1969 Jets Give Reason To Believe

Jenna UvegesCorrespondent IMay 29, 2009

EAST RUTHERFORD, NJ - OCTOBER 26:  Former Jets quarterback Joe Namath chats with former Jets wide receiver Don Maynard (L) during halftime festivities celebrating the 40th anniversary of the Jets' win over the Colts in Super Bowl III during the game between the Kansas City Chiefs and the New York Jets on October 26, 2008 at Giants Stadium in East Rutherford, New Jersey.  (Photo by Jarrett Baker/Getty Images)

1969 Jets Give Reason To Believe

By: Jenna Uveges


Football as we know it now was still in the process of being formed back in 1969. Things were different. Uniforms, team names, leagues and ticket prices. However, one thing that has always been the same is the fans. They watch their teams suffer and rejoice when they do well. No one knows that quite as well as New Yorkers. They’re impatient and demand perfection, yet will fight to the death for their teams, especially if they’re the underdog.


Underdogs were more or less not a big deal when the AFL and NFL were in existence because people generally didn’t have faith in the team that was not favored to win. The classic stories about the underdog didn’t start being talked about until after Super Bowl III, the ‘69 Jets.


“Broadway” Joe Namath was a hero in New York. He was a playboy and an occasional actor- a real superstar. He brought electric to an already stimulated city, and he brought it on the field as well. The moment he guaranteed victory over the heavily favored Baltimore Colts is a moment that has lived on in sports, and New York, history and will never be forgotten.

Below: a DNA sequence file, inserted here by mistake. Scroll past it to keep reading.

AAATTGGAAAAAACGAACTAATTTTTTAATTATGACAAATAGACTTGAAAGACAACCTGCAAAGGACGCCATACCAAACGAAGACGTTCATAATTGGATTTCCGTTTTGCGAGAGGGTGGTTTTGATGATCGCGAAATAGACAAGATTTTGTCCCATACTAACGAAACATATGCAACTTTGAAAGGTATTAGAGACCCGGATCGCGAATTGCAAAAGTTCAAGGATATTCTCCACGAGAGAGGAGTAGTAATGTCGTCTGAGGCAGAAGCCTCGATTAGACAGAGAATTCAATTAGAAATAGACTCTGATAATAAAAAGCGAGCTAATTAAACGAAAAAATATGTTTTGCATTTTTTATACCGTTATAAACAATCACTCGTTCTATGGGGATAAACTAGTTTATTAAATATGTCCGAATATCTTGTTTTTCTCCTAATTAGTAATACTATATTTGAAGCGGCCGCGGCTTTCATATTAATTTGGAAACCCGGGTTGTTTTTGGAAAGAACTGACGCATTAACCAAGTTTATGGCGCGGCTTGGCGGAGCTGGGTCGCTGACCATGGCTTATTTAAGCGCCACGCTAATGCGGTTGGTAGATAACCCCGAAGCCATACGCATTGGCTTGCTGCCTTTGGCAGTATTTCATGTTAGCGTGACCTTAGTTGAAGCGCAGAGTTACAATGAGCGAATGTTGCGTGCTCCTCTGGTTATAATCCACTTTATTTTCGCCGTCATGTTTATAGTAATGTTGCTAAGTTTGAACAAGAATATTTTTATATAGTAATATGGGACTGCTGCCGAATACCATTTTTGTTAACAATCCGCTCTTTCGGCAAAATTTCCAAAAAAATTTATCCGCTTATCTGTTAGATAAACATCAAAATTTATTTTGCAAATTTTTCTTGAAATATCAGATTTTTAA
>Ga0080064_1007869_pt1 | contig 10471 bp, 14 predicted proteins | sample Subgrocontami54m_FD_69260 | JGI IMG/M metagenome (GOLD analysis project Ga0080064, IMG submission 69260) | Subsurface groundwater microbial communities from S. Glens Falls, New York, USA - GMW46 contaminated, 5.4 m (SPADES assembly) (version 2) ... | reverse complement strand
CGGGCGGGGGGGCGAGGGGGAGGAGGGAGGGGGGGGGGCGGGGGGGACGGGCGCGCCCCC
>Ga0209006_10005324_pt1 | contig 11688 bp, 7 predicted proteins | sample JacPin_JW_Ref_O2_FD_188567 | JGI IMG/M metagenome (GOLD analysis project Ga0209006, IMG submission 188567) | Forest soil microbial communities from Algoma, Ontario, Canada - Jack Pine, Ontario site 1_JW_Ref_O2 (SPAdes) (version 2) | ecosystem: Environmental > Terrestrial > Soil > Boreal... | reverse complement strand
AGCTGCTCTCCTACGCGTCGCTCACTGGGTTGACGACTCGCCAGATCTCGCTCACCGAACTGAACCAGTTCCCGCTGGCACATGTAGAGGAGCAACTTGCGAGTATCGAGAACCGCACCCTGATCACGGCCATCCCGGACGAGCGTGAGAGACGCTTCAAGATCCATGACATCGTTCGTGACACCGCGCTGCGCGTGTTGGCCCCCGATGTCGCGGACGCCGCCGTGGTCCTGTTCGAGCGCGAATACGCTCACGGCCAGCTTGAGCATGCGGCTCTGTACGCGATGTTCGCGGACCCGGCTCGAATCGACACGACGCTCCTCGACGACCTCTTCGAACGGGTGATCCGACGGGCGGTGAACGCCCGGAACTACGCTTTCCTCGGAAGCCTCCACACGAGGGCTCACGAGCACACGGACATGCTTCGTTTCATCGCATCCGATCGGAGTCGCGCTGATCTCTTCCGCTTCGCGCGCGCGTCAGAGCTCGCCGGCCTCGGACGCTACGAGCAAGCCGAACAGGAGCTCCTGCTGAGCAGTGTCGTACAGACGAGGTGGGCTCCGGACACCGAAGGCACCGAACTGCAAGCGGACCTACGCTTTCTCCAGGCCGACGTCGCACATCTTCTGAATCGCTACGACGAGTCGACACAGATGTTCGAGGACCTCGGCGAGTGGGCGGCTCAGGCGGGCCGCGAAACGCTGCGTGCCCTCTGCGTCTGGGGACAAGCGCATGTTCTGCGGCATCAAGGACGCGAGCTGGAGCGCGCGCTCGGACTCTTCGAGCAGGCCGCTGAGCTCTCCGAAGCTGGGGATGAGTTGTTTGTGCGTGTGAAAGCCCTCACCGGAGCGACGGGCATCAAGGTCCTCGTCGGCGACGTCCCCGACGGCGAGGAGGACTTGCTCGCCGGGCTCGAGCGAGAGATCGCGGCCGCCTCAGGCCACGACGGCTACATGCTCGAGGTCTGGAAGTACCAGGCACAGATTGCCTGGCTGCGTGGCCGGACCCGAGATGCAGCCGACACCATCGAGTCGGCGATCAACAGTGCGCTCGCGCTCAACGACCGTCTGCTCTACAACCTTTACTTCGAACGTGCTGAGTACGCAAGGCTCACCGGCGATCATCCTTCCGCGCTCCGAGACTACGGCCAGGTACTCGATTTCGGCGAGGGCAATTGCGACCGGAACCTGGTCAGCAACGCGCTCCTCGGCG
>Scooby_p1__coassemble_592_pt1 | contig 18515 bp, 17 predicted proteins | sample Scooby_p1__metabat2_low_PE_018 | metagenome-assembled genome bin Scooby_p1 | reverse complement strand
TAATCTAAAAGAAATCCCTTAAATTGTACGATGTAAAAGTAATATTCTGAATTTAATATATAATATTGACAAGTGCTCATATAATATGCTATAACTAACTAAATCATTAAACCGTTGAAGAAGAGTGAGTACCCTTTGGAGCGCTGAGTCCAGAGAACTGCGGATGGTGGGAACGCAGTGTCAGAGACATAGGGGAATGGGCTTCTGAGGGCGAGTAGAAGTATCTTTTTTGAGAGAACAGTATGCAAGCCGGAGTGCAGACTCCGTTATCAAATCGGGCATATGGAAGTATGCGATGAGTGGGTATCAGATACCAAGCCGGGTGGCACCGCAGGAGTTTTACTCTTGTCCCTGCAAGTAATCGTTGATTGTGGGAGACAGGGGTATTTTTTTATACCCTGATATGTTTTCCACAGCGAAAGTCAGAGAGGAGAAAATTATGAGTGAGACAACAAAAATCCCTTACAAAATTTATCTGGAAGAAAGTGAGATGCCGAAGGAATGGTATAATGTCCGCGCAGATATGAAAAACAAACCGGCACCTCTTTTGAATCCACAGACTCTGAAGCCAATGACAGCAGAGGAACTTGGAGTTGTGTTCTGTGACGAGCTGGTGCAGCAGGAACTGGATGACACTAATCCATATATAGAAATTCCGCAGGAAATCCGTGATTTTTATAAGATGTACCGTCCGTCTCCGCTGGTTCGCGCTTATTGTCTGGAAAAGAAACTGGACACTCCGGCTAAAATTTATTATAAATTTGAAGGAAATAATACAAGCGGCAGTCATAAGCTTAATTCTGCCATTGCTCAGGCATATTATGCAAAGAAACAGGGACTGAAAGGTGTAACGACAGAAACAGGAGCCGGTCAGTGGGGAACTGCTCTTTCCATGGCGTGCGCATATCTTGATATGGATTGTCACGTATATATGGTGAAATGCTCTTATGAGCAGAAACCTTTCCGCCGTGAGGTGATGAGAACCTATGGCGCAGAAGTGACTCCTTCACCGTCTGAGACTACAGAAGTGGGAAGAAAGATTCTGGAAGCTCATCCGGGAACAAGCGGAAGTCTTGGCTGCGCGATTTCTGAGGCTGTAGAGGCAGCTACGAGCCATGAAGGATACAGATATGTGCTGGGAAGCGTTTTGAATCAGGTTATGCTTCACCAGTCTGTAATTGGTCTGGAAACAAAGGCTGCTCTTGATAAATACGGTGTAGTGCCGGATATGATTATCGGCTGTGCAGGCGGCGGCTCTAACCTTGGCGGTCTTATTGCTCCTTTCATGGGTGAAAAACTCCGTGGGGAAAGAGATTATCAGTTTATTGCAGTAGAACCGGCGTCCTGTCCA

Namath, Matt Snell, Emerson Boozer and the rest of the Jets fought against the legendary Johhny Unitas and the Colts to gain the respect of the country after being 18-point underdogs. Namath played a memorable game by completing 17 of his 28 attempts with no touchdowns and no interceptions. He patiently handed the ball off to Snell and Boozer and wore down the Colts to a 16 to 7 victory. The improbable win gave the sports world one of its greatest upsets of all time, and Jet fans their only Super Bowl ring in franchise history.


Rarely does someone as iconic make such a bold statement as Namath did, and actually deliver on his word. However, with his statement, “We’re going to win. I guarantee it,” he unintentionally changed the way the sports fans around the country view the underdog and left room for fans to always believe. The caliber of that game is still recognized among New York fans today. They respect and appreciate the life that Namath and his guarantee breathed into a city that needed a reason to keep the faith. No matter what Jet fans have to endure- and they’ve endured a lot- they always have the image of Broadway Joe and his victorious run with his finger pointed in the air, to give them reason to believe it’s always possible.


As a Jet fan it is exciting to see the lasting respect Namath and the rest of the Super Bowl III winning Jets earned for the franchise and the league. The upset was one of the first greatest underdog tales and will always be one for the ages. They defined what a "greatest upset" means, which is something that teams try to recreate every year. Some are successful like the 2008 New York Giants, but regardless of who comes after, the original underdog title will always belong to the  '69 Jets.